Laser Hair Removal Burn Compensation
Laser Hair Removal Burn Compensation. Along with other non-surgical cosmetic procedures, laser hair removal is becoming increasingly popular. Each year in the UK, thousands of people looking for near-permanent hair removal undergo the treatment. Most procedures go smoothly, however, in some cases, laser hair removal can burn the pigment of the skin. This can result in painful, permanent scarring.
If you have been left with burns or scarring following laser hair removal, you may be entitled to compensation. The solicitors at Jefferies are ready to help you. Call our friendly team on 0800 342 3206 or get in touch online to discuss your potential claim.
Types of treatment
There are two types of hair removal treatment: intense pulsed light (IPL) and laser. Both methods work to remove hair by hitting hair cells in the root with high-intensity light rays. The light rays (which reach temperatures of up to 100°C) are absorbed by the dark pigment (melanin) in black or brown hair and this prevents the hair from growing back.
IPL is the more affordable of the two types but is less effective, because the light rays are less targeted. This also means that the method is considered to be riskier. What’s more, because pulsed light does not work as well as a laser, an individual may have many more treatments than they need but not get the degree of permanent hair reduction to make it worth their while. In some cases, this results in painful burns and permanent scarring.
In contrast, laser hair removal requires more expensive machinery which produces a concentrated beam of light that can be adjusted more precisely. Because the light rays are more focused, they are less likely to damage the skin and cause burns or bruising.
Burns after laser hair removal
Many laser hair removal therapists have thorough training and deliver safe and successful treatment.
However, the laser hair removal industry is unregulated, which means anyone can perform the procedure, without the need for a licence. In some cases, this can result in poor results or worse, painful burns.
It is not unusual for the skin around the lasered area to be red and slightly sore in the 24 hours after an appointment. However, burns or pain that last longer than this are not normal. Other common side effects include:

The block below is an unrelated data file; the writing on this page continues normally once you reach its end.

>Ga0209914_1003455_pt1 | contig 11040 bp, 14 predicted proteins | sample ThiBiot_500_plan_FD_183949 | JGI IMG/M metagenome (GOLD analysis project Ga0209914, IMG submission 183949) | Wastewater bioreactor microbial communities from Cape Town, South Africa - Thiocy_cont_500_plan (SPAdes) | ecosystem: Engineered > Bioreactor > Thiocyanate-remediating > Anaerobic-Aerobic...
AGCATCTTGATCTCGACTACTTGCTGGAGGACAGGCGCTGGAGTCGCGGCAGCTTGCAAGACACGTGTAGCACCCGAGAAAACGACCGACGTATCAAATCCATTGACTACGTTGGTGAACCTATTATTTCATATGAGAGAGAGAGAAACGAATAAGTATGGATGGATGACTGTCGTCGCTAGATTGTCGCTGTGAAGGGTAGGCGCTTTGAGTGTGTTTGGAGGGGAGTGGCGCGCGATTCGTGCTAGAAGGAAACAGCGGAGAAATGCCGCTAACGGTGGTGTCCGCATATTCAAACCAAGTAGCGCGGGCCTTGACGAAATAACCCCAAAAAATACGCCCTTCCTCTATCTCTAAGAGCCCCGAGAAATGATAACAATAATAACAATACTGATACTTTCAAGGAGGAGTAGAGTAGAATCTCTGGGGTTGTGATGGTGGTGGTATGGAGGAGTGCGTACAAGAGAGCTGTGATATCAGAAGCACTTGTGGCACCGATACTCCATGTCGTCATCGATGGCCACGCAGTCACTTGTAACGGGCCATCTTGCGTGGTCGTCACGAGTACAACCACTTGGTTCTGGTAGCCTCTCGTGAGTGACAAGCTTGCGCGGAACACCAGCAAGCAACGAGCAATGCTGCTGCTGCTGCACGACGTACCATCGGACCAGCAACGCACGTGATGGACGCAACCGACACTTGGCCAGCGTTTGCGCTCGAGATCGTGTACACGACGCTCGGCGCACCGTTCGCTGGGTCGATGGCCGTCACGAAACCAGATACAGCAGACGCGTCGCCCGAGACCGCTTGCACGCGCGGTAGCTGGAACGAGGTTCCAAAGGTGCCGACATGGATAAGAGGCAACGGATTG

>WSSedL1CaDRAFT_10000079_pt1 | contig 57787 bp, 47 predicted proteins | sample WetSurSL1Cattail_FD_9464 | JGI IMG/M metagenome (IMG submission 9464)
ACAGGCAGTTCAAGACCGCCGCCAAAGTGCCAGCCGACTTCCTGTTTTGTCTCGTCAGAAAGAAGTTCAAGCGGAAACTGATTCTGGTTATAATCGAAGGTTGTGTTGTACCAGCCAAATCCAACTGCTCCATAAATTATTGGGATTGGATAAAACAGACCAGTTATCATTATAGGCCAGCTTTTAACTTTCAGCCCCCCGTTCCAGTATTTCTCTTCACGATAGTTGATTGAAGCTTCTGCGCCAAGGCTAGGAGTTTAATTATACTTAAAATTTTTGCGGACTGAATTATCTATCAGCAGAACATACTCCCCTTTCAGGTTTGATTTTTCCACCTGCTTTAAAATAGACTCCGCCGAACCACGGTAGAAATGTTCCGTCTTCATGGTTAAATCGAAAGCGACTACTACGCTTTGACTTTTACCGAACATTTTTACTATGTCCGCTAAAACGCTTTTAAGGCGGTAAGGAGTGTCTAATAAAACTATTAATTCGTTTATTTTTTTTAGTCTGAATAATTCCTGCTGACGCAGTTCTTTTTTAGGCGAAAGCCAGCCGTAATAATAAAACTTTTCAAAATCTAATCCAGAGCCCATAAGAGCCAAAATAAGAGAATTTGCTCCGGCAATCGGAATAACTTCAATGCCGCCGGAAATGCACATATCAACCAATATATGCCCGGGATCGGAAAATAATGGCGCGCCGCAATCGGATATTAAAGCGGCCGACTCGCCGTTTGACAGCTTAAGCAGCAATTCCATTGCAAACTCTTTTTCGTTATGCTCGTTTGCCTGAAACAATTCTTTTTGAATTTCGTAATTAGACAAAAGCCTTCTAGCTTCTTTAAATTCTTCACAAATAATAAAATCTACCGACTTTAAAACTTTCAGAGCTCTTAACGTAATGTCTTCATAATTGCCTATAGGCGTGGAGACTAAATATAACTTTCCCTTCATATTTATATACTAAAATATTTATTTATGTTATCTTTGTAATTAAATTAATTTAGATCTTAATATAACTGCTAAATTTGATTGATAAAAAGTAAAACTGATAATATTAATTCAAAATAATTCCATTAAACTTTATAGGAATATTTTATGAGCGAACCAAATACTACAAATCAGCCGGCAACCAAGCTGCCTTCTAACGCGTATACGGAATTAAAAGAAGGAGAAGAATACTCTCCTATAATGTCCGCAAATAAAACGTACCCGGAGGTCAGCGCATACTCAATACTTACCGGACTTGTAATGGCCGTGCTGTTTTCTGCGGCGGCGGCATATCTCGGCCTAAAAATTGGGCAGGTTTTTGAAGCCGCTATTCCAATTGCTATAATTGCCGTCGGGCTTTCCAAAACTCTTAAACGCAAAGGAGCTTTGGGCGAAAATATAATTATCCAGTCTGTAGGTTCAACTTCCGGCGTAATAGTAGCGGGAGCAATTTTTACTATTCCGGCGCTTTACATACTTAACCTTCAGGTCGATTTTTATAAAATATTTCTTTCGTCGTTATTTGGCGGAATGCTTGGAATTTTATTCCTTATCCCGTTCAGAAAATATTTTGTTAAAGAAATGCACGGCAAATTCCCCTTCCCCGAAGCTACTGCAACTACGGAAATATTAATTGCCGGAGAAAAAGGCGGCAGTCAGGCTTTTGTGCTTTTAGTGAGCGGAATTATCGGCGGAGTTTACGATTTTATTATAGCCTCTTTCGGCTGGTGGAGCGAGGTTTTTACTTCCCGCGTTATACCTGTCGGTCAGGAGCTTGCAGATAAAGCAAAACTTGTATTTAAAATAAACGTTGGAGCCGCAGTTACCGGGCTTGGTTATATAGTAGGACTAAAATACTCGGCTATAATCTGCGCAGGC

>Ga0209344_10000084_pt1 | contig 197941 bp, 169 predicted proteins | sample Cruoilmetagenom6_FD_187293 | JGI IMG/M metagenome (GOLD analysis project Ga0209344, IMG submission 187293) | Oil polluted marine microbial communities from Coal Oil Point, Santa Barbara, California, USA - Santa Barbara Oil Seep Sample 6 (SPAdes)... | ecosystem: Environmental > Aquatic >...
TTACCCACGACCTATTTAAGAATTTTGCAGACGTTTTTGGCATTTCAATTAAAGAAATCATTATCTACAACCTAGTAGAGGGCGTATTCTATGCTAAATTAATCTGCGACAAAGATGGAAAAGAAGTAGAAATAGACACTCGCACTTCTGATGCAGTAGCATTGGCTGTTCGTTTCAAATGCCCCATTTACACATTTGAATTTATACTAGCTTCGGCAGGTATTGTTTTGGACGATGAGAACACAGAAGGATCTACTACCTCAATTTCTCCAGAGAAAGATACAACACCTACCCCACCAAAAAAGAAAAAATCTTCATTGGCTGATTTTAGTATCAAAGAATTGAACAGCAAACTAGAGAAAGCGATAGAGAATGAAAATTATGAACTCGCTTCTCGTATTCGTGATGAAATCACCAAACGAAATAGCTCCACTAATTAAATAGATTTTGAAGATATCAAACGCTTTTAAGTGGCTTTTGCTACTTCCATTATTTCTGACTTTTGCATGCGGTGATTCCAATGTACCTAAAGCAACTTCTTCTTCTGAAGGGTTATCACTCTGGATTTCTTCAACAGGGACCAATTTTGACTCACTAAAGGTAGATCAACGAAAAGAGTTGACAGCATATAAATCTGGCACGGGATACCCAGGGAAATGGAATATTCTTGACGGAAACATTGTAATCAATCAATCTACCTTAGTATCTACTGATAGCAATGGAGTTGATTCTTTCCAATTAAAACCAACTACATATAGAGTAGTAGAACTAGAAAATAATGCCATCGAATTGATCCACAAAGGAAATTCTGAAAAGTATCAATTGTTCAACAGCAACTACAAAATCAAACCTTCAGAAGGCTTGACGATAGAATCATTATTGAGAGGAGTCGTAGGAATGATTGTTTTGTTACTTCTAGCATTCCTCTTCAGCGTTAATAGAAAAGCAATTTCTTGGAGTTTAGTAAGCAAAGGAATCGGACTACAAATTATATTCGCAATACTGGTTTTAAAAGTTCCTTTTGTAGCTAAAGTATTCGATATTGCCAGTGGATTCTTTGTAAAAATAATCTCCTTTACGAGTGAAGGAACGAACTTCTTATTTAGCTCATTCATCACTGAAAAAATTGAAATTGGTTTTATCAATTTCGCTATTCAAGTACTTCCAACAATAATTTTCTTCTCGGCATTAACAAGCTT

- Excessive swelling
- Patches of lighter or darker skin for a period of months afterwards
- Erythema ab igne (EAI), a skin reaction caused by prolonged or repeated exposure to the laser or IPL
- Livedo reticularis, a rare condition where the skin becomes mottled or patchy
People with darker skin are at higher risk of side effects from laser hair removal. This is because of the higher concentration of the pigment melanin in the upper layers of darker skin, which absorbs the heat of the light rays and can lead to burns.
There are a number of reasons why laser hair removal burns may occur, including:
- Machines set at the wrong frequency
- The laser might be directed at particular areas for too long
- An individual might have hair removal sessions too frequently
- Poor quality or faulty equipment may be used
Owners of salons or clinics have a duty of care to ensure the safety of their customers. Crucially, they must ensure that staff are properly trained and supervised and that equipment is properly maintained and safe to use.
If you decide to have laser hair removal, the salon or clinic should fully inform you of all of the potential risks and side effects associated with the procedure before the treatment.
You should be given ample opportunity to change your mind about going ahead with laser hair removal. In addition, staff should give you advice about what to do if you experience problems afterwards.
Hair removal patch tests
Several days before your full treatment is scheduled, you should be given a patch test on a small area of skin. This will help the practitioner to determine the best laser and the precise grade of laser energy to use to achieve the best results for your skin and hair type. More than one patch test might be necessary different lasers to ensure the right laser is used.
More importantly, a patch test will indicate any adverse side effects or highlight problems before you have the full treatment. If your skin reacts badly to the patch test, adjustments to the grade and type of laser used can be made. You might even decide not to go ahead with the treatment at all.
If you have had laser hair removal without being offered a patch test and have experienced adverse side effects, you may be entitled to compensation.
What to do if you have experienced burns following laser hair removal
If you have experienced any of the side effects outlined above, there a number of steps you should take. First, seek medical attention from your GP or, visit your local A&E department or call 111 for advice.
You should also contact the salon or clinic that carried out the procedure to report the incident. If your burns are minor, they should be able to advise you how to treat the skin.
If you wish to pursue a claim for laser hair removal burn compensation, you should contact a specialist personal injury solicitor with experience in dealing with laser hair removal claims.
Laser hair removal burn compensation
If you have been burned or left with permanent scarring following laser hair removal, you may be able to claim compensation. The solicitors at Jefferies are here to help you.
Get in touch with our team on 0800 342 3206 or contact us online for a free initial conversation about your potential claim.